With just the two of us in the yurt, we don’t use a lot of water. Because of this, we opted for a smaller 19-gallon electric water heater that can be hidden within one of our kitchen cabinets. The water heater only uses 9 amps. Tankless water heaters are gaining popularity, but require much more power for on-demand heating and often use 240v power. Corrugated supply lines will connect your water heater to your PEX tubing.

Build shower stall

How showers worked was another mystery that I was able to learn about on this project. Simpler than I thought. Your cold and hot water lines will extend up to a rough-in shower valve which is screwed to 2×4 blocking between two studs. Once connected, the water will mix to the desired temperature. A final piece of PEX tubing will extend up from the shower valve to a drop ear elbow. You will then screw in a shower neck and head to the elbow. Done.
The shower housing is made from an inexpensive shower pan with FRP panels for walls. Well water has a tendency to stain surfaces orange because of the iron content. To combat this, I painted the pan and the FRP panels with a high-gloss epoxy paint made for painting bathtubs. It has made cleaning the surface dramatically easier.

Install grey water lines

With your water supply complete, it’s now time to talk about the removal of used water. Because we are using a compost toilet, there will be no traditional sewage in our plumbing. All of the water used will be considered grey water. Our grey water plumbing will be made from 2” ABS pipe (if you are installing a traditional sewage system, you will need pipe of larger diameter). Removal begins at each fixture in the kitchen and bathroom. You will begin with a P trap. This will prevent any gas from entering into the yurt (even grey water produces some gas).
The various waste pipes will join together with the use of different elbows and tees. Make sure all pipes retain a minimum ¼” slope per foot. Dry fit all pipes and fittings before gluing with ABS cement. The waste pipe will exit through a hole in the platform and extend underneath the yurt before reaching the perimeter at which point the pipe will continue down into a trench in the ground.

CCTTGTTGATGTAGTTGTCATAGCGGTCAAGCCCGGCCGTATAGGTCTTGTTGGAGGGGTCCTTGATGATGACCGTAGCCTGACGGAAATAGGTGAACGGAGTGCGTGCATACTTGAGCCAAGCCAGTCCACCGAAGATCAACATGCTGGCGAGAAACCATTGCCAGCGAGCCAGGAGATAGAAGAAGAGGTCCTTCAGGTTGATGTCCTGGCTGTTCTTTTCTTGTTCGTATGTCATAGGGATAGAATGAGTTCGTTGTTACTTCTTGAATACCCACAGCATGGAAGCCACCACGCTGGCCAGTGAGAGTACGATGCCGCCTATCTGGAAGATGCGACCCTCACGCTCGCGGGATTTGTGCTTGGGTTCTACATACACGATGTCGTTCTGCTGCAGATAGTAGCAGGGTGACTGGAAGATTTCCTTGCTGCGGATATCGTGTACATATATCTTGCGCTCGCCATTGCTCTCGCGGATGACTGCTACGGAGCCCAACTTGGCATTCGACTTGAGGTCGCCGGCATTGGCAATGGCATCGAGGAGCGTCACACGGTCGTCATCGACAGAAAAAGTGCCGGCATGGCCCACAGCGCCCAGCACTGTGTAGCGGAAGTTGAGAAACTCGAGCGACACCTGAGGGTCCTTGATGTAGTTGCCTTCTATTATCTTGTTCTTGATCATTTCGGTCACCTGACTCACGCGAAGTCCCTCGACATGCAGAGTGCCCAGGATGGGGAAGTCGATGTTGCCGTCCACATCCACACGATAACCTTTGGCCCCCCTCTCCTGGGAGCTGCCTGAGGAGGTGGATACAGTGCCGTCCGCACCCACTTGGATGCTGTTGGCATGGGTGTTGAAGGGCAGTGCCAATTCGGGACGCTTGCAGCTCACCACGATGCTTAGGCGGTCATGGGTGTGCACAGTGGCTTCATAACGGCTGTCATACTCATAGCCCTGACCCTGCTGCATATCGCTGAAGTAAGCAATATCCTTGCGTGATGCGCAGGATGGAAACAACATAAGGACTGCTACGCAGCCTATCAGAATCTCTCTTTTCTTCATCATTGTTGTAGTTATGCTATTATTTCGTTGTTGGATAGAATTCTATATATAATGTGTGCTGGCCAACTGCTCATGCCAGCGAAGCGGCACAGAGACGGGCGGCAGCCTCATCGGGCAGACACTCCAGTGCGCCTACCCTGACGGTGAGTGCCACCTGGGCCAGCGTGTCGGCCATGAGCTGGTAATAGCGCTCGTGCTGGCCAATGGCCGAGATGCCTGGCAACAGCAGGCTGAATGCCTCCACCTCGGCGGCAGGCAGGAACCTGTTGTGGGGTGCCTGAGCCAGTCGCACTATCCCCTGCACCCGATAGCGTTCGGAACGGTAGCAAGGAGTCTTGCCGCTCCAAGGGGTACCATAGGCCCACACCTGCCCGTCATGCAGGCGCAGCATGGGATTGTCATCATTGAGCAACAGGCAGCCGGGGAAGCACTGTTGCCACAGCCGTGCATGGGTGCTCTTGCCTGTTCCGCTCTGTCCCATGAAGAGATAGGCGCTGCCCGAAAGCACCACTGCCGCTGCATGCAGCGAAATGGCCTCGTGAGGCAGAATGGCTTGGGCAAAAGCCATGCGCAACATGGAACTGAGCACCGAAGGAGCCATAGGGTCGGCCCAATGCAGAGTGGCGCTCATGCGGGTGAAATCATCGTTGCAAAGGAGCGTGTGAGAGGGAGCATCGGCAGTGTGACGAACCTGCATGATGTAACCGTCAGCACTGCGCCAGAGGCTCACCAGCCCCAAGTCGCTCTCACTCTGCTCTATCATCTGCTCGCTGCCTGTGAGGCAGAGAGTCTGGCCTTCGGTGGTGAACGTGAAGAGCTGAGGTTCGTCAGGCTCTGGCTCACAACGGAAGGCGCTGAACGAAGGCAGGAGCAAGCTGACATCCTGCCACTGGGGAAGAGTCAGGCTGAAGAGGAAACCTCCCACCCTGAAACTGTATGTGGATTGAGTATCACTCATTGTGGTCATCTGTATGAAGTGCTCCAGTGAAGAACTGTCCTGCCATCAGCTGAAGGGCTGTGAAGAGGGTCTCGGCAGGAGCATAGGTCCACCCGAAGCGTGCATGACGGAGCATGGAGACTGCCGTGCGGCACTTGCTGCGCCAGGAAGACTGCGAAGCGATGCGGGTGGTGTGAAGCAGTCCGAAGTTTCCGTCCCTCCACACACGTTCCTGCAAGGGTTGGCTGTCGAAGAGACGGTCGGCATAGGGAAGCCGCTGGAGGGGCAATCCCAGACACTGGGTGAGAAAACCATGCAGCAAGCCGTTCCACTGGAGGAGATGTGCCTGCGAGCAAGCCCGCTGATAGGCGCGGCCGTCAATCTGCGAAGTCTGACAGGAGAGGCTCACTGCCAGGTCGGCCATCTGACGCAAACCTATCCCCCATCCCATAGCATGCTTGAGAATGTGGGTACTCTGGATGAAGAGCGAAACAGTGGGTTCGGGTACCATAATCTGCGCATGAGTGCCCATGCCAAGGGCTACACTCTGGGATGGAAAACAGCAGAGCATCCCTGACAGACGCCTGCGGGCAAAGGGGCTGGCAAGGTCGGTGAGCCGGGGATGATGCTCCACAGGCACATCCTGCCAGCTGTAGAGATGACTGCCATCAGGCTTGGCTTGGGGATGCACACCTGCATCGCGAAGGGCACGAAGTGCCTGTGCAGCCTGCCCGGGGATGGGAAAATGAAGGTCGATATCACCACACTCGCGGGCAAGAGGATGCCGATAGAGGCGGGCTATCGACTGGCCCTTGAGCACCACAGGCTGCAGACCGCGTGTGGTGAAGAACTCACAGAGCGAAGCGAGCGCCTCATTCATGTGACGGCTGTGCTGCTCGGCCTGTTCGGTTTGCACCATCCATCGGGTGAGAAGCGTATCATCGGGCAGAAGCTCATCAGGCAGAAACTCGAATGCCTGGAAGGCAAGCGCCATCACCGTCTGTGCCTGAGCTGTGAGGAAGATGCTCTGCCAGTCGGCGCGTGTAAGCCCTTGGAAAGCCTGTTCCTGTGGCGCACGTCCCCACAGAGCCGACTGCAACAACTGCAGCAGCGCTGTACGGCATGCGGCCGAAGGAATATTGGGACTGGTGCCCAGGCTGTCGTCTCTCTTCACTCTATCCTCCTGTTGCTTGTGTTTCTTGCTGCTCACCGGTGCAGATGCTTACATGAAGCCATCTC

Create dry well

In our case, the final destination of the waste water is a dry well installed 15 feet from the yurt. Our budget dry well is simple. With a large unused 50-gallon trash bin we drilled ¼” holes into the sides and bottoms, each hole space roughly 2” from the adjacent holes. A large hole was drilled into the side wall near the top that matches the width of our waste pipe.
A hole was dug a foot wider than the width of the trash bin and deep enough that the top of the bin would be submerged by 1.5 ft of earth when in the hole. The hole was then lined with landscaping fabric. Filling the hole with six inches of gravel, the drywall was then placed in. Large gravel or broken up concrete is used to fill the interior of the bin. Extend the waste pipe into the appropriate hole of the dry well and fill it to the top with gravel. Place the lid on the very top. Fill the remaining hole with gravel.
Some local codes will require installing a septic tank which is a much larger project on its own.

Install toilet and sewage vent

Without access to city sewer lines or even a septic tank, how we manage our fecal waste becomes an important aspect to consider. Luckily, developments over the last couple of decades have introduced the compost toilet to the world. True to their name, these toilets turn a human’s waste into usable compost through the act of decomposition. The crème de la crème of this bathroom necessity is manufactured in Sweden by the Seperatt company (Seperatt USA in the states). Their unique design separates a person’s liquid waste from their solid waste.
The liquid waste (urine) mixes with your grey water line; the dilution that occurs makes the liquid safe to be dispersed in a dry well. The solid waste (poop) stays inside a container within the toilet. A constantly running fan inside the toilet draws any remaining odor outside. Every 2-3 weeks the container is emptied into a composting bin outside. In 4-6 months you’ll have compost that can be utilized for any non-edible plants (flowers, bushes, trees, etc). The installation of the Seperatt toilet is straightforward and quick.

  • Position the toilet in its desired location

    Access to 110v or 12v power is necessary. We put in an outlet on the wall directly behind the toilet for this reason.

  • Secure toilet to the floor

    Screws will be driven into the floor at the appropriate locations inside the toilet.

  • Install vent pipe

    Since our bathroom is self-standing and not adjacent to any of the yurt’s exterior walls, we could not do the recommended venting through the wall or roof. The only other option was to go down and out. I drilled a 3.5” hole through the platform in a space behind the toilet. Using schedule 40 PVC, I glued together three elbows and PVC pipes of various lengths to run the vent pipe down through the floor and out from underneath the yurt—a run of about 12 feet long. The PVC pipe below was hung with the help of galvanized hanger straps. From testing, the fan worked well with suitable air pressure.

  • Install urine outlet

    Similar idea. Go down through the platform. Underneath the platform, we connected this line to our main grey water line being sure to splice in a running trap somewhere in between.

  • Place solid waste container in the toilet

    Include a compostable bag in the container and plug in the toilet to start the fan. The fan should be running continuously. You’re ready to go!